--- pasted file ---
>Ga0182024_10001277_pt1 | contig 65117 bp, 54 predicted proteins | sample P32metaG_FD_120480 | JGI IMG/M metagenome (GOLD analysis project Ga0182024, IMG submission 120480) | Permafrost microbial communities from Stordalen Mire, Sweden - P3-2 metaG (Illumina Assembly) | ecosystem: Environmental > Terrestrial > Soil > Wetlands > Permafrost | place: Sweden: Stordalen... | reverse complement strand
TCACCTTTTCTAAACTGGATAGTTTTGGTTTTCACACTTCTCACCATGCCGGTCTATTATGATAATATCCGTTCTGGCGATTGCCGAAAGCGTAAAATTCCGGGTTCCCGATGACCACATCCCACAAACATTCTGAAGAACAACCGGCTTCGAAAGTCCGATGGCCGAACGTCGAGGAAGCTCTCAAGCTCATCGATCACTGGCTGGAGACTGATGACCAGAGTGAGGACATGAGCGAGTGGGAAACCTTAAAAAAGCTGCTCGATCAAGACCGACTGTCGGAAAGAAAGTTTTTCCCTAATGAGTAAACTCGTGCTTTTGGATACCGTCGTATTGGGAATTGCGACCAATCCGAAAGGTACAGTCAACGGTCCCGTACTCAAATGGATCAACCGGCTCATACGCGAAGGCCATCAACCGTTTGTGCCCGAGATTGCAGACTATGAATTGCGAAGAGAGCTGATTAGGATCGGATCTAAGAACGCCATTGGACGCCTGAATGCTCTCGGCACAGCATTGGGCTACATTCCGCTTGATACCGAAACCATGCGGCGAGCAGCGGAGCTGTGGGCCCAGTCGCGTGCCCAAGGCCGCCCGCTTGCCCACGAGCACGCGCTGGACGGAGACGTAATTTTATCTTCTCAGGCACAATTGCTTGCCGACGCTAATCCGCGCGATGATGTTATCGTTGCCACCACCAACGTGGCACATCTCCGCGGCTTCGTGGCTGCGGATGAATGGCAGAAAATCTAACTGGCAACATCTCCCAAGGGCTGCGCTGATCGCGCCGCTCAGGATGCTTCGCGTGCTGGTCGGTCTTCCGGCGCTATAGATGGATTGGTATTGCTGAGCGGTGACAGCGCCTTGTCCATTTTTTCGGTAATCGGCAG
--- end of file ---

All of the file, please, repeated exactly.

>Ga0182024_10001277_pt1 | contig 65117 bp, 54 predicted proteins | sample P32metaG_FD_120480 | JGI IMG/M metagenome (GOLD analysis project Ga0182024, IMG submission 120480) | Permafrost microbial communities from Stordalen Mire, Sweden - P3-2 metaG (Illumina Assembly) | ecosystem: Environmental > Terrestrial > Soil > Wetlands > Permafrost | place: Sweden: Stordalen... | reverse complement strand
TCACCTTTTCTAAACTGGATAGTTTTGGTTTTCACACTTCTCACCATGCCGGTCTATTATGATAATATCCGTTCTGGCGATTGCCGAAAGCGTAAAATTCCGGGTTCCCGATGACCACATCCCACAAACATTCTGAAGAACAACCGGCTTCGAAAGTCCGATGGCCGAACGTCGAGGAAGCTCTCAAGCTCATCGATCACTGGCTGGAGACTGATGACCAGAGTGAGGACATGAGCGAGTGGGAAACCTTAAAAAAGCTGCTCGATCAAGACCGACTGTCGGAAAGAAAGTTTTTCCCTAATGAGTAAACTCGTGCTTTTGGATACCGTCGTATTGGGAATTGCGACCAATCCGAAAGGTACAGTCAACGGTCCCGTACTCAAATGGATCAACCGGCTCATACGCGAAGGCCATCAACCGTTTGTGCCCGAGATTGCAGACTATGAATTGCGAAGAGAGCTGATTAGGATCGGATCTAAGAACGCCATTGGACGCCTGAATGCTCTCGGCACAGCATTGGGCTACATTCCGCTTGATACCGAAACCATGCGGCGAGCAGCGGAGCTGTGGGCCCAGTCGCGTGCCCAAGGCCGCCCGCTTGCCCACGAGCACGCGCTGGACGGAGACGTAATTTTATCTTCTCAGGCACAATTGCTTGCCGACGCTAATCCGCGCGATGATGTTATCGTTGCCACCACCAACGTGGCACATCTCCGCGGCTTCGTGGCTGCGGATGAATGGCAGAAAATCTAACTGGCAACATCTCCCAAGGGCTGCGCTGATCGCGCCGCTCAGGATGCTTCGCGTGCTGGTCGGTCTTCCGGCGCTATAGATGGATTGGTATTGCTGAGCGGTGACAGCGCCTTGTCCATTTTTTCGGTAATCGGCAG